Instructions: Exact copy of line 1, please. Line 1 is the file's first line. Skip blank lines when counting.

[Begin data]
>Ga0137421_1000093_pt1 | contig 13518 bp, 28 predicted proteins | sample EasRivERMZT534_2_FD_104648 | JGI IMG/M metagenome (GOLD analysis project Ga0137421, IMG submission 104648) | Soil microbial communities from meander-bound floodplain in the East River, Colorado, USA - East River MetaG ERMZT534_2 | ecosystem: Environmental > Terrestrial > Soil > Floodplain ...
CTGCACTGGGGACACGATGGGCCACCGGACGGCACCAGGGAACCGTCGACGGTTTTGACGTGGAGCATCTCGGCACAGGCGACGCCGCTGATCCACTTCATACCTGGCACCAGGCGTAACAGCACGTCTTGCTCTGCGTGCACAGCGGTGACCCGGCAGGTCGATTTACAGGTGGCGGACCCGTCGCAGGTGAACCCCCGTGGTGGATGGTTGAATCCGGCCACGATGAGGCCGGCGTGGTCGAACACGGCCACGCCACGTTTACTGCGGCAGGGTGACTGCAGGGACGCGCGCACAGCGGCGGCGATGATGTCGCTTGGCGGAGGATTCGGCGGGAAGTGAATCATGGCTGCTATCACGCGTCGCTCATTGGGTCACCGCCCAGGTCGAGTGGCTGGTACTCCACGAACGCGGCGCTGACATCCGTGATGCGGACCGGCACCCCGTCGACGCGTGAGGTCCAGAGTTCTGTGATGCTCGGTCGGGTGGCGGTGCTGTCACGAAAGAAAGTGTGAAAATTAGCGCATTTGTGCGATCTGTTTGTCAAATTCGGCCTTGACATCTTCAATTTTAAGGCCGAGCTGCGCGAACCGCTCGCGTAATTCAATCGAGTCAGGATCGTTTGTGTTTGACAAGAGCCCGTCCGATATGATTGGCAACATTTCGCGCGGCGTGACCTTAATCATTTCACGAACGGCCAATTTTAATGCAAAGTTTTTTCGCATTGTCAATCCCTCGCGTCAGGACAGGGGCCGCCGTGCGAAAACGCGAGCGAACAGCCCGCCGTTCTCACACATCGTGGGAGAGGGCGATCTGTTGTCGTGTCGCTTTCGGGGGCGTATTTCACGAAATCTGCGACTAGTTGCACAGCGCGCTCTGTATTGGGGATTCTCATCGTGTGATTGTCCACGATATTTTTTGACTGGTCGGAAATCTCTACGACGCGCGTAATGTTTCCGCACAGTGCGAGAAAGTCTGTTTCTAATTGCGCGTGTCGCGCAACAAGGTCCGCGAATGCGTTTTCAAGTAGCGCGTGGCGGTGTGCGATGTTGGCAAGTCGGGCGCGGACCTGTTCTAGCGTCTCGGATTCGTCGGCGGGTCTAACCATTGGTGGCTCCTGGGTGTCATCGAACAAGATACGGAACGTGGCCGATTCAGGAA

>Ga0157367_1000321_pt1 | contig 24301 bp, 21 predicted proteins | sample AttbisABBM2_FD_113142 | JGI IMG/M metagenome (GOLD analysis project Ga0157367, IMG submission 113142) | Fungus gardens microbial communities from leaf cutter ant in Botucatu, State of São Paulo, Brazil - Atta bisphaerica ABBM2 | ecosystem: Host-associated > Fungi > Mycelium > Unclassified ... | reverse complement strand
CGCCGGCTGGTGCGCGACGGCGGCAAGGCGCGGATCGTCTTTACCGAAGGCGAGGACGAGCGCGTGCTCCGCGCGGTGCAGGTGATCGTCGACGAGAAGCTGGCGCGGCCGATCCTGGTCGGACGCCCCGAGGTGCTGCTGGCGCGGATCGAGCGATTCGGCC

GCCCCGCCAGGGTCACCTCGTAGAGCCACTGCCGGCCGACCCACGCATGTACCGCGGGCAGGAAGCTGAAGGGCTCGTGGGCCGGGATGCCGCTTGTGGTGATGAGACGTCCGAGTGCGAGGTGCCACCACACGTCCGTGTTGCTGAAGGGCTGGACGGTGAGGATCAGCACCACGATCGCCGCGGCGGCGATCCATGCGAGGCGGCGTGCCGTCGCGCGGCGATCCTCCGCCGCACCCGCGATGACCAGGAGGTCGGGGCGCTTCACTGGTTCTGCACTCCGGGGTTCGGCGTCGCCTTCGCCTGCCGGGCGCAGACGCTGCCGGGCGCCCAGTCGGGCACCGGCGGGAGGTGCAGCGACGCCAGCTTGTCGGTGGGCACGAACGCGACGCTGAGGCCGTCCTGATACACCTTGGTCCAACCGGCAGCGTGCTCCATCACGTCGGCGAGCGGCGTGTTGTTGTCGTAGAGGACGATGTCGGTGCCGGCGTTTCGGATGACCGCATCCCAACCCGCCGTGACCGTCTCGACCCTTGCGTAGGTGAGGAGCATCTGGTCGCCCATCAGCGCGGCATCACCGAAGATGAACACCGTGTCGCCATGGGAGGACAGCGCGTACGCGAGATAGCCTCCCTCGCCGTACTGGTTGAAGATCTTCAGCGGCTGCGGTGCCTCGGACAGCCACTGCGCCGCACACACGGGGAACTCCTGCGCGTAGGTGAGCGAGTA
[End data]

>Ga0137421_1000093_pt1 | contig 13518 bp, 28 predicted proteins | sample EasRivERMZT534_2_FD_104648 | JGI IMG/M metagenome (GOLD analysis project Ga0137421, IMG submission 104648) | Soil microbial communities from meander-bound floodplain in the East River, Colorado, USA - East River MetaG ERMZT534_2 | ecosystem: Environmental > Terrestrial > Soil > Floodplain ...